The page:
Ammunition Background Checks: A New Regulatory Front for Lawmakers

By: Jackson Tarkowski, Staff Writer

Photo Courtesy of 

In recent years, several states have begun to implement more stringent laws regarding the safety and handling of firearms. New York has been a member of the vanguard in implementing these stronger measures and they have recently joined California as the only states taking a new regulatory direction.[1] It is common practice around the country to use point-of-sale background checks for the purchase of the firearms, but California and New York are now using the checks for a different reason – to regulate the purchase of ammunition.[2]

On September 13th of this year, the Concealed Carry Improvement Act (“the Act”) went into effect in New York State.[3]State lawmakers stiffened ammunition regulation and other areas of state firearm law in response to the U.S. Supreme Court ruling in N.Y. State Rifle and Pistol Association v. Bruen.[4] In Bruen, the New York law requiring applicants to show “proper cause” to be permitted for the ownership of firearms was ruled to be unconstitutional.[5] In response, New York took a tougher stance on the regulation of ammunition by requiring every individual who makes a purchase to a complete background check by the New York State Police before they can take possession of it.[6] There are several conditions which would prevent an individual from making a purchase. Some key provisions are if a person has: a conviction of a felony or is under indictment for a felony, has been adjudicated as mentally defective or has been committed to a mental institution, has been convicted of a misdemeanor crime of domestic violence or is subject to an order of protection preventing the harassment, stalking or threatening of an intimate partner or child of such partner, or is an addict of a controlled substance.[7]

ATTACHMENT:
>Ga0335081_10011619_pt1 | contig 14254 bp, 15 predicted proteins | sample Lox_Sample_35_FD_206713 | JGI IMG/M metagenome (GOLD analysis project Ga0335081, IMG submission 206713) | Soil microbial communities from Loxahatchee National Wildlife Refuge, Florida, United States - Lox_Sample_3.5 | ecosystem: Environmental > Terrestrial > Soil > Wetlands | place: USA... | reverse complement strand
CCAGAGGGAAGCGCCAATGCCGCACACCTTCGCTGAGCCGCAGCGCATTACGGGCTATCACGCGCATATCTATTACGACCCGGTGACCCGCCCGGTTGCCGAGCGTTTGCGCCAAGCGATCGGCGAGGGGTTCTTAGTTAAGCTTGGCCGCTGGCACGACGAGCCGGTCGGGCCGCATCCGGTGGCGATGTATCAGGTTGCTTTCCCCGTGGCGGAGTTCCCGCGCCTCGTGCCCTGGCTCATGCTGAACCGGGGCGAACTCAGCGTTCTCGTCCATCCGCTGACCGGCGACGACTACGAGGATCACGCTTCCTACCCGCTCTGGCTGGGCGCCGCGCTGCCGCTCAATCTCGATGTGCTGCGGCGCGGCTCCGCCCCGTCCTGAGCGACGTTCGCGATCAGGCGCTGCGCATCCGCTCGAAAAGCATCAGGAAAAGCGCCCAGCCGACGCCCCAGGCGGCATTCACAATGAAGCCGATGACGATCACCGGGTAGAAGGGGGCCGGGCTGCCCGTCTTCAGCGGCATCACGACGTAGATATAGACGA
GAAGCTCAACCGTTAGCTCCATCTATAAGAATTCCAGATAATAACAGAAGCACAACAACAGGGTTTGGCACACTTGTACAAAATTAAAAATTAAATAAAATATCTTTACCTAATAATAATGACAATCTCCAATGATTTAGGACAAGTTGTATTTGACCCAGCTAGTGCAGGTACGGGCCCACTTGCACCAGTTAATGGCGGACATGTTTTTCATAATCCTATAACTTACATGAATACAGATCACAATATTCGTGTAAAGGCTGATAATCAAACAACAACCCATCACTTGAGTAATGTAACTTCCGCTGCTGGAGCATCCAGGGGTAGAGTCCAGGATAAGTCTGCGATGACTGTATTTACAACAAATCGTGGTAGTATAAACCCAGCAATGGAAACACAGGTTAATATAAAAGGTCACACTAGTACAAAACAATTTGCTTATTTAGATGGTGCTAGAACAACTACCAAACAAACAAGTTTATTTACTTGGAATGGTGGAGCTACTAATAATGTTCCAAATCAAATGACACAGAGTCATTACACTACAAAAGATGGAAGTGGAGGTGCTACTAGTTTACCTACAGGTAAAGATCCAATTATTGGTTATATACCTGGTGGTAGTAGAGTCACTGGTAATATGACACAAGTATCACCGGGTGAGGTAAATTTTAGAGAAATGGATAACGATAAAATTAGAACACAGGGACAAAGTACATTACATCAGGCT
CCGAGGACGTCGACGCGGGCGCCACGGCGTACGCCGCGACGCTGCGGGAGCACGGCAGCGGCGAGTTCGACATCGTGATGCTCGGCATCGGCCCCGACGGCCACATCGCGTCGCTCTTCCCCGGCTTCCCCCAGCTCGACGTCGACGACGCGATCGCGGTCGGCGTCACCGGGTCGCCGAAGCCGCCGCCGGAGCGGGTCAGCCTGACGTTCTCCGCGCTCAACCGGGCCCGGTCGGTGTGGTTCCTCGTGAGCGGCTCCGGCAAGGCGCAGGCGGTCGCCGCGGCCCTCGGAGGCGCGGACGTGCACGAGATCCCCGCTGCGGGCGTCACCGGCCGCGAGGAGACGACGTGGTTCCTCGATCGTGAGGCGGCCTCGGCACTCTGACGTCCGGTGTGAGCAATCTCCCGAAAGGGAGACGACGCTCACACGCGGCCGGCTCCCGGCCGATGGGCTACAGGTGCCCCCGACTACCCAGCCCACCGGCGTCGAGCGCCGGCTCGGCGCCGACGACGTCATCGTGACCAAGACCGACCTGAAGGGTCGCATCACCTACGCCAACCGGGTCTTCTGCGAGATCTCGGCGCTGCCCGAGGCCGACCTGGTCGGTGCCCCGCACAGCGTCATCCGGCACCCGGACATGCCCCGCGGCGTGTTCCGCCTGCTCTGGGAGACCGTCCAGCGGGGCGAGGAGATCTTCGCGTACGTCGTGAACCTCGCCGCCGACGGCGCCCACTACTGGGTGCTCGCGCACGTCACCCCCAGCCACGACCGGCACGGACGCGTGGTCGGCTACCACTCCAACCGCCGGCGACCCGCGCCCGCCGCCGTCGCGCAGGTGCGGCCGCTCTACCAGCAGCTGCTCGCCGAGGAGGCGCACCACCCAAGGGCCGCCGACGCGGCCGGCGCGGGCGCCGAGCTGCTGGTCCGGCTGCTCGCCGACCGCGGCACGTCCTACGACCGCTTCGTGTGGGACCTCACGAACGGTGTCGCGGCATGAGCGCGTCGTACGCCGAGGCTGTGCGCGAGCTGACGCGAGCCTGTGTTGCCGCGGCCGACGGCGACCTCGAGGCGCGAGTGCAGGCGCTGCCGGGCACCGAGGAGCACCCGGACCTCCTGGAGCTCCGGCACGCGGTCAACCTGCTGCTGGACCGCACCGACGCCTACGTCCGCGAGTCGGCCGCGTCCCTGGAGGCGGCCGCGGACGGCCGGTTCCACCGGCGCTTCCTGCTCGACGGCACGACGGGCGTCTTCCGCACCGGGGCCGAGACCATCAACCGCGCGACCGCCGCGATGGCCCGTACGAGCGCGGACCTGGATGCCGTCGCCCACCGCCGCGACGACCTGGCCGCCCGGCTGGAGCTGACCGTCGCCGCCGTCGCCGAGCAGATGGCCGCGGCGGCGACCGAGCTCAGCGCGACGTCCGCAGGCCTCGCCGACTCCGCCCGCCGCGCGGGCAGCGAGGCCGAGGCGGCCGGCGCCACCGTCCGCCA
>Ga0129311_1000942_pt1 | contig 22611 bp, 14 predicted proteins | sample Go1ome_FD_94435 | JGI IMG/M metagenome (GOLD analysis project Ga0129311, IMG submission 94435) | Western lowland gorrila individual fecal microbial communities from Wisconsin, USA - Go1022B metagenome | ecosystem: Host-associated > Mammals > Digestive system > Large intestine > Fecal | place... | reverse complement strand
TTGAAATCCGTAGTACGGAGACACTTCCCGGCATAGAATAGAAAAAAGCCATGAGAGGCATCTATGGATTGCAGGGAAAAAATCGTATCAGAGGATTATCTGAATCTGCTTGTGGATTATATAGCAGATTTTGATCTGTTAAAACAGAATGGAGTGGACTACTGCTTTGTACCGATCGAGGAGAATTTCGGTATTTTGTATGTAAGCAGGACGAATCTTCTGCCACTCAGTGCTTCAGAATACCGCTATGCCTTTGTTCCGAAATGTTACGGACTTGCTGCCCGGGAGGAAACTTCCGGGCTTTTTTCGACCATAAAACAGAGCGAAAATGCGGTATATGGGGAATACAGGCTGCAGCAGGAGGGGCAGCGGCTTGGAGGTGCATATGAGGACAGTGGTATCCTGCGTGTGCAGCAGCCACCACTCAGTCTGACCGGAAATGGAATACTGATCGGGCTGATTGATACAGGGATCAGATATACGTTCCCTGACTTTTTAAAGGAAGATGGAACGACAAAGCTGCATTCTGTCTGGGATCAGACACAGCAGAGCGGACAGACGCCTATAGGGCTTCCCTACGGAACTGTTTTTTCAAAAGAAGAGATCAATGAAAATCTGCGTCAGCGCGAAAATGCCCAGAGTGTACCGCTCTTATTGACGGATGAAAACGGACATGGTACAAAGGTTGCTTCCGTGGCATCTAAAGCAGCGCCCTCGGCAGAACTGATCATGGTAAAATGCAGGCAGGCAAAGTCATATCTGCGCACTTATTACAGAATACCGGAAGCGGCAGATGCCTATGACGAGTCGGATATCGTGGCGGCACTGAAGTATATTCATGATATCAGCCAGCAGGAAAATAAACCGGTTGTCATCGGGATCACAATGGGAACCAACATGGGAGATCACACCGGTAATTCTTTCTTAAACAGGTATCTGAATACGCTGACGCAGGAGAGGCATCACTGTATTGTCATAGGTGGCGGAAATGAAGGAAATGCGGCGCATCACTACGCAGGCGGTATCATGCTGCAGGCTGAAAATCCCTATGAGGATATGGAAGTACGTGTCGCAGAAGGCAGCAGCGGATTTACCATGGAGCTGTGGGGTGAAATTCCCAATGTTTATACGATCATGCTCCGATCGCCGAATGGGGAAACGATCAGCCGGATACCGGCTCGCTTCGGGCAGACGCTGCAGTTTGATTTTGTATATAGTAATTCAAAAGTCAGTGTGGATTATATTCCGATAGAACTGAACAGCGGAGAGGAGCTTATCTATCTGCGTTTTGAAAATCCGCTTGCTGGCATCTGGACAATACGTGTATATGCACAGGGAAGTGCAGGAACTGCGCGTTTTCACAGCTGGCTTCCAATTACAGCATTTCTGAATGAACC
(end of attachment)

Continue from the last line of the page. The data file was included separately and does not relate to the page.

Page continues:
Before the Act went into effect, it was met with a last minute legal challenge to the Supreme Court from a pair of gun shops who argued that the law would deprive gun owners of their Second Amendment Rights.[8] In an emergency docket, the Court denied blocking the implementation of the Act and turned down the opportunity to reinstate a federal court ruling which has struck down some parts of the Act.[9] The case is currently on appeal, and the district judge’s ruling is on hold while the legal challenge progresses through the lower courts.[10]

In October, there was a second challenge presented to the Supreme Court regarding the constitutionality of certain provisions of the Act.[11] With that second denial, it appears that the Court wishes for the issue to be adjudicated in the lower courts before they consider the issue. In a statement after the first denial, one of the Justices noted that the Act presented “novel and serious questions under both the First and Second Amendments” which gives credence to the Court waiting for the case to come to them on appeal, rather than them taking it up on their own accord.[12]

California enacted their point-of-sale ammunition background checks in 2016, and now with New York joining them, this could create a new area for lawmakers who wish to expand regulations of firearms.[13] Pennsylvania has long been a state with greater Second Amendment protections compared to others, but legislation has recently been re-introduced in the state senate to also create universal background checks for the purchase of ammunition.[14] While the bill is unlikely to pass in its current form, it signals that these types of background checks could be a new area of regulation which both lawmakers and courts will grapple with. However, what remains to be seen is whether New York and California are trailblazers or just mere anomalies.



[3] Id

[4] 142 S. Ct. 2111 (2022). 

[5] Id. at 2115. 



[8] Id


[10] Id





Comments are closed.